61% of Israeli Jews to fast on Yom Kippur - Israel Jewish Scene, Ynetnews
 
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Yom Kippur in Tel Aviv Photo: Rinat Malkes
Yom Kippur in Tel Aviv Photo: Rinat Malkes
 
At the synagogue Photo: Reuters
At the synagogue Photo: Reuters
 
'A day of connection.' Becker Photo courtesy of Yesodot
'A day of connection.' Becker Photo courtesy of Yesodot
 
 

61% of Israeli Jews to fast on Yom Kippur

All religious, 85% of traditional Jews and about half of seculars plan to abstain from eating during Day of Atonement, Ynet-Yesodot poll reveals. How many will visit synagogue and what do they think about bicycle riding on holy day?

Kobi Nahshoni
Published: 09.16.10, 19:21 / Israel Jewish Scene

Yom Kippur fast remains one of most popular mitzvot among Israel's citizen. A survey conducted by Ynet and the Yesodot association reveals that this year as well, the majority of the public plans to fast, pray and seek forgiveness.

 

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Religious and secular citizens are at odds over one issue only: Whether riding a bicycle is a desecration of the holy day or one of its symbols.

 

The Ynet-Yesodot survey was conducted by the Panels research institute among 300 respondents – a representative national sample of the adult Jewish population in Israel. The maximal sampling error was ±5.7%.

 

Who will fast

Asked whether they plan to fast on Yom Kippur, 61% of Israelis said yes and 28% said no. Six percent said they would fast only part of the day and 5% had yet to decide.

 

According to a religious segmentation, 100% of haredim, 100% of religious and 85% of traditional Jews will abstain from eating and drinking for an entire day. Among seculars, about half of respondents will fast (most of them all day) and half won't fast at all.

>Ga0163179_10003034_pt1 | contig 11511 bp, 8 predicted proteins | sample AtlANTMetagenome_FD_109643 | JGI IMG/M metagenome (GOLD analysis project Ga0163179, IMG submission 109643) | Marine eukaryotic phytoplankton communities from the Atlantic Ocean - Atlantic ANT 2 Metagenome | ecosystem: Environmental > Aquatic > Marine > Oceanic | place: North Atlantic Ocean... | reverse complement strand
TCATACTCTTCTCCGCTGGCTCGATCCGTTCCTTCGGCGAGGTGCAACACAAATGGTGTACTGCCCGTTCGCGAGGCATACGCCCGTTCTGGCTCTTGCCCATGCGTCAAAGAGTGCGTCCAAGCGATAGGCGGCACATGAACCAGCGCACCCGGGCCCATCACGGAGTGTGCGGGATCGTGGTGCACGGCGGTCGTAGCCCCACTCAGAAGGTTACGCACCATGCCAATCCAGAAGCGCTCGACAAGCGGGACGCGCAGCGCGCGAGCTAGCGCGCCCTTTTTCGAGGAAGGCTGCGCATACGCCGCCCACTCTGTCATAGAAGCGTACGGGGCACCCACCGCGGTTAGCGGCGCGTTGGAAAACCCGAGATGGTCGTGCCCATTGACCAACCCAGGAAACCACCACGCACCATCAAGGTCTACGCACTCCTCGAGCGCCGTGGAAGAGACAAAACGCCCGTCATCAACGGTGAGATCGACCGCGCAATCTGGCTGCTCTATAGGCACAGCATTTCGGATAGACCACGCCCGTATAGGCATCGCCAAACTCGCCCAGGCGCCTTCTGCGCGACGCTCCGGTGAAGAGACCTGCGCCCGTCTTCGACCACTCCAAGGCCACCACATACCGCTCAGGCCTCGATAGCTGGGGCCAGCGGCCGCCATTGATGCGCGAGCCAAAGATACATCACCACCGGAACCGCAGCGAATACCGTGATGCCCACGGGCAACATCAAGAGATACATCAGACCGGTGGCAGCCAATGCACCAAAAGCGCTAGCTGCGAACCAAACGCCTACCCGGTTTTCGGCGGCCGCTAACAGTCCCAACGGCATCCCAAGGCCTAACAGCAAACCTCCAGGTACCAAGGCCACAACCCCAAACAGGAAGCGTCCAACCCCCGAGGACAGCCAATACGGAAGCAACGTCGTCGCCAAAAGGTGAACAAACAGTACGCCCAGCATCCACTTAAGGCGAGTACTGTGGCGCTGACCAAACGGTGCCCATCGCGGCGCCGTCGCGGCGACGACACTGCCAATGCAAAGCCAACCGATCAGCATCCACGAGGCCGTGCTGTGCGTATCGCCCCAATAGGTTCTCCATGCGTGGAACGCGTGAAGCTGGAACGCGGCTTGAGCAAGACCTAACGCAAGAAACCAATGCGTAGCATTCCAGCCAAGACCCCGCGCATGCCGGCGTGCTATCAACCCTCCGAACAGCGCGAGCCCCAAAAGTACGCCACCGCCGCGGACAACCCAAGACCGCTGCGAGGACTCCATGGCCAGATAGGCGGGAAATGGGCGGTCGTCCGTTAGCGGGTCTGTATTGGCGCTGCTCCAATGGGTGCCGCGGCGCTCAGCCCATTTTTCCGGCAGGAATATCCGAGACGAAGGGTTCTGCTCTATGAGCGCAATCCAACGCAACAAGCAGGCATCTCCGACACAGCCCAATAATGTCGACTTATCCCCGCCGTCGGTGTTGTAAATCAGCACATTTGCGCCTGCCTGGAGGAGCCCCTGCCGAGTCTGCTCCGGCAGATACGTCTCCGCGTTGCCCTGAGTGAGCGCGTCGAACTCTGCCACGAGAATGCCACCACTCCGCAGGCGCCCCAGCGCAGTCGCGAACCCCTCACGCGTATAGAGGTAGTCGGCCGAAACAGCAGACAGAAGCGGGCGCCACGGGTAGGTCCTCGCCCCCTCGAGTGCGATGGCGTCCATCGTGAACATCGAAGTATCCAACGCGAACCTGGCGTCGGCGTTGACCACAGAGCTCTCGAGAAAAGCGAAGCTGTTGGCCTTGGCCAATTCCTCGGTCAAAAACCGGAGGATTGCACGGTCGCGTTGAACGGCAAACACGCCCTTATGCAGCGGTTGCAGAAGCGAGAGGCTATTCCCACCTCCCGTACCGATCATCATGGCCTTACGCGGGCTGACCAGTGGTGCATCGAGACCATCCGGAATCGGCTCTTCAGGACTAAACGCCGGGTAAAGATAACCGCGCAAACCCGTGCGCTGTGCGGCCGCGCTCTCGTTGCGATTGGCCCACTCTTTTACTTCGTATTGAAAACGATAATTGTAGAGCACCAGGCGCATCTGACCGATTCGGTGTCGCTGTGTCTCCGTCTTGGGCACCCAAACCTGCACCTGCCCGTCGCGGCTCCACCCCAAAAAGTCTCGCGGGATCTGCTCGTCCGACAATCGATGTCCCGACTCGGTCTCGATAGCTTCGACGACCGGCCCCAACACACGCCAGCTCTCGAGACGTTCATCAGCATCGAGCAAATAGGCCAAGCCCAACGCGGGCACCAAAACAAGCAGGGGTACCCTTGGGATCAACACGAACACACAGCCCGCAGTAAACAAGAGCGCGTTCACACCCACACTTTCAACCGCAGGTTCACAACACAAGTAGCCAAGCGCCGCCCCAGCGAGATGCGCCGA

Among those who fast, 82% will do it for religious and traditional reasons and the rest for other reasons, including respect for their parents, as a sport and to clean their bodies. In all four sectors mentioned, most of those who fast do it to observe the mitzvah.

 

Who will pray

The second question posed was: "Do you plan on going to synagogue on Yom Kippur?" Fifty-one percent of the respondents answer that they would take part in the holiday's prayers (21% in all of them, 14% in some, and 16% only in Kol Nidrei and Ne'ilah), while 49% said they will not attend Yom Kippur services at all.

 

The vast majority of haredi and national religious respondents will go to all of the prayer services. Most of the secular public will not go to synagogue, while traditionalists will participate in some of them.

 

According to the third part of the poll, 77% of the public plans on asking forgiveness from God or other people, versus 23% who will not reconcile with anyone because they do not believe there is any need. In all of the religious affiliations, a majority of the respondents said they plan on asking forgiveness.

 

With the option of choosing more than one answer, here is what respondents said they will ask forgiveness for. Insulting a friend of family member – 47%; lack of tolerance – 34%; not keeping the mitzvoth – 33%; not properly taking care of the body – 18%; not spending enough time with children – 11%; treatment of weaker parts of the society – 9%; not doing enough for the nation and the country – 8%; lack of dependability – 6%.

 

Bicycle riding okay?

In conclusion, the respondents were asked to express their opinion about the tradition of riding bicycles in the streets on Yom Kippur. Some 35% responded that it is a violation of the sanctity of the day just as driving a car is, while 29% responded positively that it is one of the symbols of the day. Seventeen percent did not respond.

 

According to haredim and national religious, riding bicycles is forbidden to the same extent as riding in a car is. Traditionalists are also opposed to riding bicycles on the fast day, but are divided as to the degree of severity they attribute to the phenomenon. The secular public said that it is one of the symbols of the day.

 

Yesodot Educational Director Shoshi Becker addressed the findings, saying that "Yom Kippur is a day that connects the people to the Jewish tradition in the strongest manner, when the State's Jewish and public character reaches a sort of climax.

 

"On the other hand, the survey points to the great diversity among people in regards to their private actions and intentions on this day.

 

"We are at the start of a new year and an opportunity to recognize our threats and become better people. All Jews share the recognition of an opportunity and the atmosphere allowing it in the society.

 

"We see here a 'warm recommendation to leaders, educators, parents and any person to develop tools and skills for tolerance and mutual respect among the people of Israel and society as a whole."

 

 

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